Researchers have created a hybrid extractor that eliminates the burden of heightened electricity costs.
A researcher at the University of Central Florida has created a new hybrid nanomaterial that harnesses solar energy, and uses it to generate hydrogen from seawater more cheaply and efficiently than current materials. The cost of electricity associated with older models is high, so a hybrid alternative is likely to become more popular. The breakthrough could lead to a new source of the clean-burning fuel, easing the demand for fossil fuels and boosting the economy of Florida, where there are copious amounts of sunshine and seawater.
Researcher Yang Yang’s discovery was made using a photocatalyst, which is a material that spurs a chemical reaction using energy from light. Because photocatalysts are not durable enough to hands the biomass and corrosive salt in seawater, Yang and his research team have developed a new catalyst that can harvest a much broader spectrum of light than other materials and stand up to the harsh conditions found in seawater. Yang developed a method of fabricating a photocatalyst composed of a hybrid material. Tiny nanocavities were chemically etched onto the surface of an ultrathin film of titanium dioxide, the most common photocatalyst. Those nanocavity indentations were coated with nanoflakes of molybdenum disulfide, a two-dimensional material with the thickness of a single atom.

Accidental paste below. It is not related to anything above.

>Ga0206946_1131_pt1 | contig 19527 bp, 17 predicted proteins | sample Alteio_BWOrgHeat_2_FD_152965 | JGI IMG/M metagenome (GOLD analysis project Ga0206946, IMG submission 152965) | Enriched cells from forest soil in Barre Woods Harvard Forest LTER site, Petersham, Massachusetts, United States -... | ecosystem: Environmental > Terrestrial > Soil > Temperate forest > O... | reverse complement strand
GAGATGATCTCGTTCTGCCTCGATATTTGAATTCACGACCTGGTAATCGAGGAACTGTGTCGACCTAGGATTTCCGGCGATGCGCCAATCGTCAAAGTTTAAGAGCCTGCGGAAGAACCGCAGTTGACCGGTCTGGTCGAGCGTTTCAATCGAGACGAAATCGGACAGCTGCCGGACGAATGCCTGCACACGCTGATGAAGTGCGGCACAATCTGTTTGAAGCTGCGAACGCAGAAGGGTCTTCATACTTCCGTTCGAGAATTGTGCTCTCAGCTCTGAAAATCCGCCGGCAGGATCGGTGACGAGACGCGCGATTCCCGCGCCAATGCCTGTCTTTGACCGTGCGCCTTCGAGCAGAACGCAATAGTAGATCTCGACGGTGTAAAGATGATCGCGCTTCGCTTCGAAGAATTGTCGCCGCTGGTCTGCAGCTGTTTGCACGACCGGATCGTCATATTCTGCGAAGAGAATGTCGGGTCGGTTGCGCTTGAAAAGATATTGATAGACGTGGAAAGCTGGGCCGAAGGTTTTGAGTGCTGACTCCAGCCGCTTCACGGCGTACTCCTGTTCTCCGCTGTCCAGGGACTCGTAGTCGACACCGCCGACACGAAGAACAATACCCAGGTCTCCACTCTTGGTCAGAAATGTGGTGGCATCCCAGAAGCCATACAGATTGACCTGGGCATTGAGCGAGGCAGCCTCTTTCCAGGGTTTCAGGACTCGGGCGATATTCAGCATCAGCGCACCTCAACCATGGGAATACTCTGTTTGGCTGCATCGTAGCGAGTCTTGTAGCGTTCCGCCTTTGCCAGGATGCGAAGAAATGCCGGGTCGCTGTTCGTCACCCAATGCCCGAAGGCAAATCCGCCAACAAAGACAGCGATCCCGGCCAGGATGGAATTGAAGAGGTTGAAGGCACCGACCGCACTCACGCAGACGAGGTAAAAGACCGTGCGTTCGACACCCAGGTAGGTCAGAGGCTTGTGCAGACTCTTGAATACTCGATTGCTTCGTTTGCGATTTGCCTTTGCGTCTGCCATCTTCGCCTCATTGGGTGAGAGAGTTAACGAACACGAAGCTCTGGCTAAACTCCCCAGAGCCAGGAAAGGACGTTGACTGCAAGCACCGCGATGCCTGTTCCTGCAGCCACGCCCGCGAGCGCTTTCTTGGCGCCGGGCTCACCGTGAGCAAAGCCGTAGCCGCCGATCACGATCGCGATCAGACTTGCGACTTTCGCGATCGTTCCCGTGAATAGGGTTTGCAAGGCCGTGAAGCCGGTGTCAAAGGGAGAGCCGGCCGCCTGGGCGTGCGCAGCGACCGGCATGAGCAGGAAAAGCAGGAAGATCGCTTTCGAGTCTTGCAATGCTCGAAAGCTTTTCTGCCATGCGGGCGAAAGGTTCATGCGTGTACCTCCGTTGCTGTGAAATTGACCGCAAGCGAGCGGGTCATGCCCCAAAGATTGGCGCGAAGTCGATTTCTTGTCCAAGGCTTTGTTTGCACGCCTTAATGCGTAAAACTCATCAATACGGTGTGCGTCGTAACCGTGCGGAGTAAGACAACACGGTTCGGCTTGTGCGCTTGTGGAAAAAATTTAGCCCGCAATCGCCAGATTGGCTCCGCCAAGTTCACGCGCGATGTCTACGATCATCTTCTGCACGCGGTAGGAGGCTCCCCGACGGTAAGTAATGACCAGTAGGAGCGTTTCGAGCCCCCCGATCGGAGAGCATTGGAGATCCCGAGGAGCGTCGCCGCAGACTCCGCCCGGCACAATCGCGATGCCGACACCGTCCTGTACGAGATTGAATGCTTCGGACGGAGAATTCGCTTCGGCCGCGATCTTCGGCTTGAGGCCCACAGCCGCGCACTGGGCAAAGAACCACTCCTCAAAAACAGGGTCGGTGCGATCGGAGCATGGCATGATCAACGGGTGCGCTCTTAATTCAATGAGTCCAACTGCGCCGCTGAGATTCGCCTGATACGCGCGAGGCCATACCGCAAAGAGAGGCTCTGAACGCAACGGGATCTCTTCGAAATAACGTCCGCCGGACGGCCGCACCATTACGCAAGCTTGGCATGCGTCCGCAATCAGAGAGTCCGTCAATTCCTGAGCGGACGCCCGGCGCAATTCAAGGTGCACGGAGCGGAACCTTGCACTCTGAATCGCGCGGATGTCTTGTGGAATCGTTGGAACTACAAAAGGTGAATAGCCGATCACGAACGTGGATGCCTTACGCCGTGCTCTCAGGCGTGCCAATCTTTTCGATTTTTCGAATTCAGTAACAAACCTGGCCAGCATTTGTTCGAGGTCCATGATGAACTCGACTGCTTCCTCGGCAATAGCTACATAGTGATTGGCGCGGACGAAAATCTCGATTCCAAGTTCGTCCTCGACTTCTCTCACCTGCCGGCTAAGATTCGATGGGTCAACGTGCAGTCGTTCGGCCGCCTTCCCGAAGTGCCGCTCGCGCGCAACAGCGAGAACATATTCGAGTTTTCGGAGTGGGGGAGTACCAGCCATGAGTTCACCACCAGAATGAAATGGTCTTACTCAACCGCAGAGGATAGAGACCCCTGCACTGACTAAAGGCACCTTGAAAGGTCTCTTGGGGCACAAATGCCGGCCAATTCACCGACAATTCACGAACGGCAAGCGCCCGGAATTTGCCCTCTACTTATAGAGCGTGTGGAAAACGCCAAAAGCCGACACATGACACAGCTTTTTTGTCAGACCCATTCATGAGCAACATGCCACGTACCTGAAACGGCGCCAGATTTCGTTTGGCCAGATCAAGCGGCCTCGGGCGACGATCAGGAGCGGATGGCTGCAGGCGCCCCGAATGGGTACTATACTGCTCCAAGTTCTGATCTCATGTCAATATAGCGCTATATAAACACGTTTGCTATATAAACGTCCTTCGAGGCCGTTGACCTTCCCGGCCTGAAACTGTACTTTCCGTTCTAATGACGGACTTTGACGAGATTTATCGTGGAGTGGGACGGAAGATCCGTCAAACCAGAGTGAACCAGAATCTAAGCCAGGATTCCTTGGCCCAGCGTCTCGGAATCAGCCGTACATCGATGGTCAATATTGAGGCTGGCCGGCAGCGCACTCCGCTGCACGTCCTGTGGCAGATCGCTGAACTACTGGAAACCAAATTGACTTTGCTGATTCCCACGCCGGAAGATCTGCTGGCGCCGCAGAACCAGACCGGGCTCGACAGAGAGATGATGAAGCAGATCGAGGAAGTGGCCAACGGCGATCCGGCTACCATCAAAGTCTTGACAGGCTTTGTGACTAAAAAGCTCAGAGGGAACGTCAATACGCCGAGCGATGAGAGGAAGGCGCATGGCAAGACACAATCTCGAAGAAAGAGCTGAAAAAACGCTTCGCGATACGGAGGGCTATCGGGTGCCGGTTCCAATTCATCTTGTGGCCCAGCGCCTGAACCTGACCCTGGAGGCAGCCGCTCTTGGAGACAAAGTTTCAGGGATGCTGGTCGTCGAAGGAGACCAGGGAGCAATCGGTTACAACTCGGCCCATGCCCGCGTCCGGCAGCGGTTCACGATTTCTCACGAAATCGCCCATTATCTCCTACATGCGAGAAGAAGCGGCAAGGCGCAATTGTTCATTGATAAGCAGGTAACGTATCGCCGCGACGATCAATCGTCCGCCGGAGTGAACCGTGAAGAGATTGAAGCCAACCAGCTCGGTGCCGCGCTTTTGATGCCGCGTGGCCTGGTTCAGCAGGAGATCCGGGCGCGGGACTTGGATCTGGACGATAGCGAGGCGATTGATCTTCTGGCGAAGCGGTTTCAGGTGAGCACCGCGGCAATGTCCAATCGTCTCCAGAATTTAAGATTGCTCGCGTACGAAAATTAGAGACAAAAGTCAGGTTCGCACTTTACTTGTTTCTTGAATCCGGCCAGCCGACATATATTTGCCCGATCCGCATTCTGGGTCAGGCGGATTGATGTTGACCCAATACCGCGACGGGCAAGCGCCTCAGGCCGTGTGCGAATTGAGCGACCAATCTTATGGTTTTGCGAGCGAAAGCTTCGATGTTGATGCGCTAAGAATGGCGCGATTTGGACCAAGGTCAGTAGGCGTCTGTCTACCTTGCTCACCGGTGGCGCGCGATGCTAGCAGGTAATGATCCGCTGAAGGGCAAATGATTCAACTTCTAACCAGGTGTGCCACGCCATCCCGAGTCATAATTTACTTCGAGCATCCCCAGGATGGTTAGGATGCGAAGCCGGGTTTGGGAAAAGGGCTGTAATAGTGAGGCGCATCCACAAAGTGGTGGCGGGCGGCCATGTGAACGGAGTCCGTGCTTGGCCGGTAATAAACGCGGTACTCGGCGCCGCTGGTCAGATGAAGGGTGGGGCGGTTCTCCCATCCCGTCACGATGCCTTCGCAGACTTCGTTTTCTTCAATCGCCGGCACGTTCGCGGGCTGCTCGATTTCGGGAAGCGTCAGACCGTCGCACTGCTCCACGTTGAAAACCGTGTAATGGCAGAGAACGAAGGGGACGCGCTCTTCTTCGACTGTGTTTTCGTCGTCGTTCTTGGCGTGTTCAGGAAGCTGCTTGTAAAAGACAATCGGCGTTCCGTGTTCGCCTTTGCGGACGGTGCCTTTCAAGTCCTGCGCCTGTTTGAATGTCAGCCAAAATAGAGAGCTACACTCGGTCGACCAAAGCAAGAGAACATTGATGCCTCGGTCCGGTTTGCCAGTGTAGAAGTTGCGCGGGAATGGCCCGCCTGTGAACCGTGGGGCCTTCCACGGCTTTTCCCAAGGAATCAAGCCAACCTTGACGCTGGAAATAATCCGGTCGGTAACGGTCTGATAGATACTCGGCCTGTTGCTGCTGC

Typical catalysts are able to convert only a limited bandwidth of light to energy. With its new material, Yang’s team is able to significantly boost the bandwidth of light that can be harvested. By controlling the density of sulfur vacancy within the nanoflakes, they can produce energy from ultraviolet-visible to near-infrared light wavelengths, making it at least twice as efficient as current photocatalysts.
Eco-friendly and sustainable options are proving more popular than ever, with businesses keen to create and adopt new discoveries. The creation of a trash can for the ocean and plans to use drone submarines to grow kelp for biofuel in moving ocean farms being two similar examples to UCF’s findings. How could more nature-friendly biofuels impact your business operations?